The wRap Indonesia: Haze death toll doubles, Indonesia rises in ease of doing business rankings
The wRap Indonesia: Haze death toll doubles, Indonesia rises in ease of doing business rankings
Other stories include desperate residents fighting forest fires themselves, and the Washington Post mistaking the Indonesian defense minister for President Joko Widodo

JAKARTA, Indonesia – From the haze death toll rising, to Indonesia improving its ease of doing business ranking, here’s the top stories for the day.

1. Haze death toll doubles

The death toll from acrid haze blanketing parts of Indonesia has climbed to 19, a minister said Wednesday, October 28, almost double the previous figure as the crisis from widespread forest fires worsens.

For nearly two months, thousands of fires caused by slash-and-burn farming in Indonesia have choked vast expanses of Southeast Asia, forcing schools to close and scores of flights and some international events to be canceled. Read more.

2. Ease of doing business 

EASE OF DOING BUSINESS. Indonesia rises in the World Bank's latest rankings. EPA/ADI WEDA

Starting a new business in Indonesia has become increasingly easier, at least according to the World Bank’s Ease of Doing Business survey 2016, published Wednesday, October 28. Indonesia jumped from rank 114 in 2015 to rank 109 in 2016.

In its annual survey, the World Bank projects the level of ease of starting a new business in a country in the following year, by measuring “regulations affecting 11 areas of the life of a business.” Read more.

3. Fighting forest fires

FIGHTING FIRE. College students fight fires themselves. Photo by Febriana Firdaus/Rappler

Desperate civilians at the epicenter of Indonesia’s haze crisis are taking the fight into the own hands, using whatever meagre resources they have to confront the fires ravaging their communities as they tire of waiting for the government to take action.

Wearing an oversized T-shirt and ill-fitting rubber boots, 13-year-old Yosua Oktavianus assisted his father douse a fire burning outside their hometown in Borneo as acrid smoke belched from the scorched earth. “I just want to help my dad,” he told AFP near Palangkaraya, a city of 240,000 where respiratory illnesses have soared as the smog has worsened in recent weeks. Read more.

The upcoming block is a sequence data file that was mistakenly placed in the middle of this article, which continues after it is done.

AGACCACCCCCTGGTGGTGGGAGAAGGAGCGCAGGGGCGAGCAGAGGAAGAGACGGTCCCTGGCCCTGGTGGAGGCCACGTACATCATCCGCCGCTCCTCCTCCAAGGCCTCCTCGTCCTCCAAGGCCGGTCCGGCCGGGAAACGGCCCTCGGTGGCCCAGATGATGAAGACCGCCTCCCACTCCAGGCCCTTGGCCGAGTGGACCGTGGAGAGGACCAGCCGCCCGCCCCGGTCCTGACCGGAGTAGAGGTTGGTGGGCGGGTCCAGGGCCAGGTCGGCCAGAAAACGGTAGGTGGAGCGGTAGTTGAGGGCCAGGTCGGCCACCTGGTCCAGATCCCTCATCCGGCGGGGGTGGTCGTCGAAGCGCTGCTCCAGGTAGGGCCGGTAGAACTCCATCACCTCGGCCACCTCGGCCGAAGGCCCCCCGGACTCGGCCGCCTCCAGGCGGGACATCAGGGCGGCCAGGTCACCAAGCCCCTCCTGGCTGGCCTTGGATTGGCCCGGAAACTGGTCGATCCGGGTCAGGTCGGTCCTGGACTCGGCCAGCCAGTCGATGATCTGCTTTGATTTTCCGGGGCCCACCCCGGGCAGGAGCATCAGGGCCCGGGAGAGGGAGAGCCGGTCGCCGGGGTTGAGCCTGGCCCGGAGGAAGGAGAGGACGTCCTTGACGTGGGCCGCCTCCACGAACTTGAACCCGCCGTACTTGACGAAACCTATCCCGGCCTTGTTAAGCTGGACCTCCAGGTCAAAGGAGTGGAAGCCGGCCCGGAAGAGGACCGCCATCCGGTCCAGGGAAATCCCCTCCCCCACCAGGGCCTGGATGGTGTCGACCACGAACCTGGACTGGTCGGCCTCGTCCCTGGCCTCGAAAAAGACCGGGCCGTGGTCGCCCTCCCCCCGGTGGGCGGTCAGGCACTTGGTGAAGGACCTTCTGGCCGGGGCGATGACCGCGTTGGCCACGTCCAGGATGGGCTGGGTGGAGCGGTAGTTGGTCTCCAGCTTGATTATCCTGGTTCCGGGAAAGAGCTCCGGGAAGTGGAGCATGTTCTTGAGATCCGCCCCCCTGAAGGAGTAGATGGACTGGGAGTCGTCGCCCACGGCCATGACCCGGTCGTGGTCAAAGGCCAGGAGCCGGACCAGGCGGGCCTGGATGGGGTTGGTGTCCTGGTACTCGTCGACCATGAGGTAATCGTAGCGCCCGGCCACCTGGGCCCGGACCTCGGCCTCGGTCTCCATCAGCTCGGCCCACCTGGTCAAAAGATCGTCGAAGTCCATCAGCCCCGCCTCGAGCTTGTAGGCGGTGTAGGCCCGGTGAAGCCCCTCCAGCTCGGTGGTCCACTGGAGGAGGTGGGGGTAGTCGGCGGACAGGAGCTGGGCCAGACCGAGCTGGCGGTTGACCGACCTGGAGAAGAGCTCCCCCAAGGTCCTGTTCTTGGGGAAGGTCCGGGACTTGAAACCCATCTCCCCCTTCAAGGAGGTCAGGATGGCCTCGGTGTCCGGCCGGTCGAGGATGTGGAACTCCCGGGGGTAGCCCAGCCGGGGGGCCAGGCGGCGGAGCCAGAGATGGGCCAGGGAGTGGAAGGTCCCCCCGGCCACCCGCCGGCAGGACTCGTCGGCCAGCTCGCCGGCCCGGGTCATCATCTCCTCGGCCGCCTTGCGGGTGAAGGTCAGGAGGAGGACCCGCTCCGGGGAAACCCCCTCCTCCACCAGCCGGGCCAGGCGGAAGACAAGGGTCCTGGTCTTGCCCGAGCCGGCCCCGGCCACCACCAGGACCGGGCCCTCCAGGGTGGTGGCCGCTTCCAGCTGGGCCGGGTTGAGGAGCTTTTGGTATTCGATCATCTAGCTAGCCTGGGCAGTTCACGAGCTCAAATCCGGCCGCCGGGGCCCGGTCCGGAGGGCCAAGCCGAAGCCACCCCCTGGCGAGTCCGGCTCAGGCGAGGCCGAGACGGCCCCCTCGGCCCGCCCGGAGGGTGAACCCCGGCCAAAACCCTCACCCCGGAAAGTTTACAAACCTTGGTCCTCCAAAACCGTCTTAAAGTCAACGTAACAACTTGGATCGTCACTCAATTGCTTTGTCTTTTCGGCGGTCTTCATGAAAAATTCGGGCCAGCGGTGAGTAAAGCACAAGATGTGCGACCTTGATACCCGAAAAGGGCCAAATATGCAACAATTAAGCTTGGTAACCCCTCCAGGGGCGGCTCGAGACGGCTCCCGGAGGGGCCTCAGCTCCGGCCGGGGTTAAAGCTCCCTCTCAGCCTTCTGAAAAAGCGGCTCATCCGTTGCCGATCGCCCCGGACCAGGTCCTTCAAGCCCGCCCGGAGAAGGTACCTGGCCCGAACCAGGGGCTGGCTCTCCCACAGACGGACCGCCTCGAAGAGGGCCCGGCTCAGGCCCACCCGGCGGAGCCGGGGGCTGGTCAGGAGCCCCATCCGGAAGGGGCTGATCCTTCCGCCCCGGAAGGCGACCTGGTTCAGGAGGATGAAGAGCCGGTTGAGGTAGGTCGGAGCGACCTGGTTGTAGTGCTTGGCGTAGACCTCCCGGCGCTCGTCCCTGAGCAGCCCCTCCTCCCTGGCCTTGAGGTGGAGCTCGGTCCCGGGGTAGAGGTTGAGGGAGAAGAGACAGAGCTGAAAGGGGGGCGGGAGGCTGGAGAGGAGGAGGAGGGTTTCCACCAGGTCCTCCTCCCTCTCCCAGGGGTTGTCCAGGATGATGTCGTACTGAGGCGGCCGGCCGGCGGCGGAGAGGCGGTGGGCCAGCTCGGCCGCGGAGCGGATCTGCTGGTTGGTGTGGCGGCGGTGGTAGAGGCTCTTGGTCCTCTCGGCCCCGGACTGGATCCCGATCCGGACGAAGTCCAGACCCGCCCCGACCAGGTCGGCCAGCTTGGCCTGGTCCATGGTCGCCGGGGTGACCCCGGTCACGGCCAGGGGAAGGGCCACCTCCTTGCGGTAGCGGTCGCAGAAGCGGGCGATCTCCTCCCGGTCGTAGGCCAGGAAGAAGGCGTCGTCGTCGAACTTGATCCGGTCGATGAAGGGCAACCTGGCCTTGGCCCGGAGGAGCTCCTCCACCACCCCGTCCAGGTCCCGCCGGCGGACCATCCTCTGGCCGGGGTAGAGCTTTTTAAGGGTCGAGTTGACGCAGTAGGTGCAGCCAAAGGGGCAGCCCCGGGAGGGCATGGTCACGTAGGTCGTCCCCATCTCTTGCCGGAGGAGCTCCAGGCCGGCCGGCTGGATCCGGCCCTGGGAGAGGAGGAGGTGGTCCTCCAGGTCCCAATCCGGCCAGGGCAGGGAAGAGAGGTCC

4. ‘Unbelievably high’

UNACCEPTABLY HIGH. The number of tuberculosis deaths is unacceptably high, according to WHO. File photo by EPA

Tuberculosis kills 4,400 people daily, a number that remains “unacceptably high,” said a World Health Organization report Wednesday, October 28that ranked TB alongside HIV as a leading cause of death globally.

The disease killed 1.5 million people last year, despite big strides in treatment and prevention over the past 25 years, said the UN health agency’s Global Tuberculosis Report 2015. More than half of the world’s TB cases were in China, India, Indonesia, Nigeria and Pakistan. Read more.

5. Epic fail

NOT JOKOWI. The Washington Post mistakenly captions this photo as President Joko Widodo. Photo from Twitter

Uh oh. It looks like the Washington Post did not realize they misidentified the president of the world’s 4th largest democracy and the most populous Muslim nation – until a netizen pointed out their mistake.

On Tuesday, October 27, the prestigious newspaper mistakenly identified Indonesian Defense Minister Ryamizard Ryacudu as Indonesian President Joko Widodo in a photo caption. WaPo later admitted to their error. Read more.

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